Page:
The accreted particles do not directly affect the equation of radiative transfer for the specific intensity I(x, μ), and it is the same as for the undisturbed atmosphere (see details in Suleimanov et al. 2012). Here μ = cos θ is the cosine of the angle between the surface normal and the direction of radiation propagation, x = hν/mec2 is the photon energy in units of electron rest mass. We note that the fully relativistic, angular dependent redistribution function is used to describe Compton scattering (see Nagirner & Poutanen 1993; Poutanen & Svensson 1996).

The accretion of fast particles heats the NS surface producing additional radiation flux ṁc2(γ−1). The kinetic energy of fast particles is released in the NS atmosphere gradually and the local energy dissipation rate has to be proportional to the deceleration rate of the particles considered in the next section. The general form of the local energy dissipation rate, which is important for modeling of the heated atmospheres, takes the following form:

(9)

We assume that all the local dissipated energy is transformed to radiation, therefore, we can present the change in the radiation flux as

(10)

The energy balance equation now takes the form

(11)

and has to be fulfilled at the every depth in the atmosphere (for the undisturbed atmosphere Q+ = 0). Here k(x) is the “true” absorption opacity, and σ(x, μ) is the electron scattering opacity (see definitions in Suleimanov et al. 2012).

Thus the hydrostatic equilibrium and the energy balance equations describing the NS atmosphere, can be modified easily to account for accretion of fast particles with equal mass and velocity along the normal. It is clear that the dependence of the particle deceleration dv/dm on depth fully determines the atmosphere model (in addition to the standard parameters defining the undisturbed atmosphere). Below we derive the deceleration function and generalize the treatment to a distribution of particles obliquely accreting to the NS surface.

2.2. Stopping of fast particles in the atmosphere

Let us consider a fast particle having velocity υ directed into the atmosphere, mass mi and charge Ze moving through the plasma with temperature T and electron number density ne.

Here and further e is the charge of electron and me is the mass of electron. The particle loses energy via Coulomb interactions with the plasma electrons. The basic physics of deceleration of such particles is well established (see e.g., Alme & Wilson 1973; Deufel et al. 2001, and chapter 3 in Frank et al. 2002). The main parameter describing deceleration rate is the slowing-down timescale

(12)

which can be solved for the deceleration

(13)

The corresponding energy loss is

(14)

Here ln Λ is the Coulomb logarithm:

(15)

for the case υ >  αc ≈ c/137 (Larkin 1960) (α is the fine-structure constant). At low particle velocities (υ ≪ αc), Eq. (15) gives too small values and we use instead the standard Coulomb logarithm for a thermal plasma

(16)

where k is Stefan–Boltzmann constant. In computations we choose the larger value of ln Λ and ln ΛT.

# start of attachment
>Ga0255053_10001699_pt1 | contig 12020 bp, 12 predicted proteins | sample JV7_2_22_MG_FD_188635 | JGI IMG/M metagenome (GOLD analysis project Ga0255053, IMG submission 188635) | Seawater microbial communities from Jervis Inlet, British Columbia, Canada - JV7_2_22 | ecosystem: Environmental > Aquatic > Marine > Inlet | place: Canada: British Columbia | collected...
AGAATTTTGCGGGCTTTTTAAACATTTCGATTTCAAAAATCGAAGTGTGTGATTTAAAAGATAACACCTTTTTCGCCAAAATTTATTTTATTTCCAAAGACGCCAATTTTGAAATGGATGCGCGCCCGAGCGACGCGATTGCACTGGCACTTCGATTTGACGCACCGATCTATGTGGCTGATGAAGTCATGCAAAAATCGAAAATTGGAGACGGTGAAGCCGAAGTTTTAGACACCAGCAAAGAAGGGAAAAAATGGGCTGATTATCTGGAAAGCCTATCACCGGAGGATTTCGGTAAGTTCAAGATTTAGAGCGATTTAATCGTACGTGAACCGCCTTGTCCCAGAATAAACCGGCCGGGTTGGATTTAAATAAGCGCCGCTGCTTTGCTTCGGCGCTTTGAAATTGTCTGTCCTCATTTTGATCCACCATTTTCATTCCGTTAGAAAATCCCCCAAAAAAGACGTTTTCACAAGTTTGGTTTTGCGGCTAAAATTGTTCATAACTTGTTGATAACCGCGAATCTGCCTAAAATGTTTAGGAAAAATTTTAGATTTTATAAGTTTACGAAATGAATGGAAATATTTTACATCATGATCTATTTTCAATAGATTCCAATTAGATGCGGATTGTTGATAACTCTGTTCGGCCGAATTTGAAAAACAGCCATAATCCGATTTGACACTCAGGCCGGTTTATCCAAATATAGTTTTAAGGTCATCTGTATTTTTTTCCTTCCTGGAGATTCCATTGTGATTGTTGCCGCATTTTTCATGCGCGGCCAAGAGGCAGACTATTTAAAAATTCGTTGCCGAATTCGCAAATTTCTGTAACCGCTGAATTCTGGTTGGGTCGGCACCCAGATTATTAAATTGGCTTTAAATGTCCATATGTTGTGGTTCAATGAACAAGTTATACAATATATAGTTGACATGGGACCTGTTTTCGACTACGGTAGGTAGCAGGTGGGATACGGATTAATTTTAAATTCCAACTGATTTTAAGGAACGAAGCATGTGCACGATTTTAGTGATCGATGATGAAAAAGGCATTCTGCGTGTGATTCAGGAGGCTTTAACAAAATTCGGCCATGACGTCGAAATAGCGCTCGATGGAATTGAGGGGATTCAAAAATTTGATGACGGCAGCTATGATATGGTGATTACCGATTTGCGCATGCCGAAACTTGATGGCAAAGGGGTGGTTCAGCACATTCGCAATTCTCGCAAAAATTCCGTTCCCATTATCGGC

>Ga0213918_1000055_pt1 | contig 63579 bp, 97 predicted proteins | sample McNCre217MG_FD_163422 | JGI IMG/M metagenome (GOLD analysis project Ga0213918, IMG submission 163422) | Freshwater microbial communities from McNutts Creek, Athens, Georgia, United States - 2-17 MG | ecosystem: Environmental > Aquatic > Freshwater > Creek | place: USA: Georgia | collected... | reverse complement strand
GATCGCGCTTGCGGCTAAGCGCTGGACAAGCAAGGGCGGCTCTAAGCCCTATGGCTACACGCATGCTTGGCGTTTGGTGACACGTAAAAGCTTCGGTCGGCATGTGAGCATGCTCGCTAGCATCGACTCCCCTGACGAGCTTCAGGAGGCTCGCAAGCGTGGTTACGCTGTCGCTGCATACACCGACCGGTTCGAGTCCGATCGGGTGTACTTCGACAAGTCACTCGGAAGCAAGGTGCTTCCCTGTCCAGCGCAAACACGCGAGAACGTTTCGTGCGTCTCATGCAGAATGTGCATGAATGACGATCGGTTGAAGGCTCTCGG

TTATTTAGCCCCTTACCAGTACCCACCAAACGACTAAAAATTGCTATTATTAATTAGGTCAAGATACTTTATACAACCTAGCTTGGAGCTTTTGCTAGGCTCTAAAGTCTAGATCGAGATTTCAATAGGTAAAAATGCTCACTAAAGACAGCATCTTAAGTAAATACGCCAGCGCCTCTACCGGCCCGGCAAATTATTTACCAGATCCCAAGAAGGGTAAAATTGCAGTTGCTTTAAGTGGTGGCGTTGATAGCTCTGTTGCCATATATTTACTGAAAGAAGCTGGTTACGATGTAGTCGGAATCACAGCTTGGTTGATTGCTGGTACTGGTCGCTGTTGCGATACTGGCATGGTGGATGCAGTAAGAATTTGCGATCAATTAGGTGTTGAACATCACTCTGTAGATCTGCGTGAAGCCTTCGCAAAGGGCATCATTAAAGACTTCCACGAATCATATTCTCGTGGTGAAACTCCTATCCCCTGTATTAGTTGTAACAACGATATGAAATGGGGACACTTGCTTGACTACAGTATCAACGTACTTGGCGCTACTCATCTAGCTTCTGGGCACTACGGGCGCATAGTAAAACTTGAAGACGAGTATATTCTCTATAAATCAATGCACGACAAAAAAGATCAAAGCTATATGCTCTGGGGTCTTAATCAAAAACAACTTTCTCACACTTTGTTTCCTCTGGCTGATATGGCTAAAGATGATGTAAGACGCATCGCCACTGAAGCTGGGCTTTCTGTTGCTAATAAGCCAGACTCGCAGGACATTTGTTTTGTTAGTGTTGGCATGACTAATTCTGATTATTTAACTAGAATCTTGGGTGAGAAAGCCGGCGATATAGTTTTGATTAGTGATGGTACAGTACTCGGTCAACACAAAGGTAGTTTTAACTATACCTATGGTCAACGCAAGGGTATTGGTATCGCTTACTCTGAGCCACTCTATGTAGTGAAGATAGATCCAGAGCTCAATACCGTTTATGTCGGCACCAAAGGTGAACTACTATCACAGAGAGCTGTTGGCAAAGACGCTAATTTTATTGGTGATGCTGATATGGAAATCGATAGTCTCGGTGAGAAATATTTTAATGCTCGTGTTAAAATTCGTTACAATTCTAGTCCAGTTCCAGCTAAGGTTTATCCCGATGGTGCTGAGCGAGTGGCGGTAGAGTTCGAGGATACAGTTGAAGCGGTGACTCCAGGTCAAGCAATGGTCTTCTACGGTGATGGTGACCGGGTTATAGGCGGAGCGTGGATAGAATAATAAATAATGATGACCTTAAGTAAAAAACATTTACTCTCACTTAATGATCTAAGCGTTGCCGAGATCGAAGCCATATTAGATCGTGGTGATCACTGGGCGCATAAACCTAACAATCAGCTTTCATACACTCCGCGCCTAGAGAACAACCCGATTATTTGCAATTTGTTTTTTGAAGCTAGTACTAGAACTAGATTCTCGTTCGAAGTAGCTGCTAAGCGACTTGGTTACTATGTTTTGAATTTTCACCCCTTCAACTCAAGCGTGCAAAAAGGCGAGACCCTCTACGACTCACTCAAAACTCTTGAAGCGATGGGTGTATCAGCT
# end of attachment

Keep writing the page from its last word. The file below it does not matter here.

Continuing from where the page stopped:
The function f(xe) takes into account the reduction of the deceleration force at low particle velocities and is expressed as

(17)

where ϕ(x) is the error function, and xe = (meυ2/kT)1/2 is the ratio of the particle velocity to the averaged thermal electron velocity. For the computations we use the approximation

(18)

suggested by Alme & Wilson (1973).

2.3. Heating by thermally distributed fast particles

The X-ray spectra of LMXBs in their hard persistent states are well described with the spectrum of radiation Comptonized in a hot electron slab with optical depth τe ∼ 1 and temperature kTe ∼ 15 − 50 keV (Barret et al. 2000; Burke et al. 2017). This radiation may be produced in the optically thin and geometrically thick accretion flow which could be described with the advection-dominated accretion flow (ADAF) model (see e.g., Yuan & Narayan 2014). The ADAF model differs from the standard accretion disk model (Shakura & Sunyaev 1973) at least in two respects. The gravity of the central object is balanced not only by the rotation, but the radial gas pressure gradient as well. It is also important that the ion temperature in ADAF model is close to the virial one at a given radius r

(19)

and can reach 1012 K in the vicinity of the NS. Such high ion temperature provides a significant accretion flow thickness h, comparable with the radial distance, h/r ∼ 1, and a high radial velocity of the matter, comparable with the free-fall velocity . These properties imply a quite large impact angle of the accreting ions to the NS surface normal, and we consider this angle Ψ as a parameter. Another parameter is the ratio of the bulk velocity of the particles to the free-fall velocity at the NS surface η = V0/Vff(R) (we follow here Deufel et al. 2001). Because the mean ion velocity at the virial temperature is close to Vff, the distribution of the ions over velocities has to be taken into account (Deufel et al. 2001). The ADAF could be so hot and rarefied that the Coulomb interactions are not efficient enough to establish the Maxwellian distribution (Mahadevan & Quataert 1997). Thus potentially the ion velocity distribution may significantly deviate from the Maxwellian. In this work, however, we assume that ions follow the relativistic Maxwellian distribution and we describe the ion temperature through its ratio to the virial temperature, χ = Ti/Tvir(R).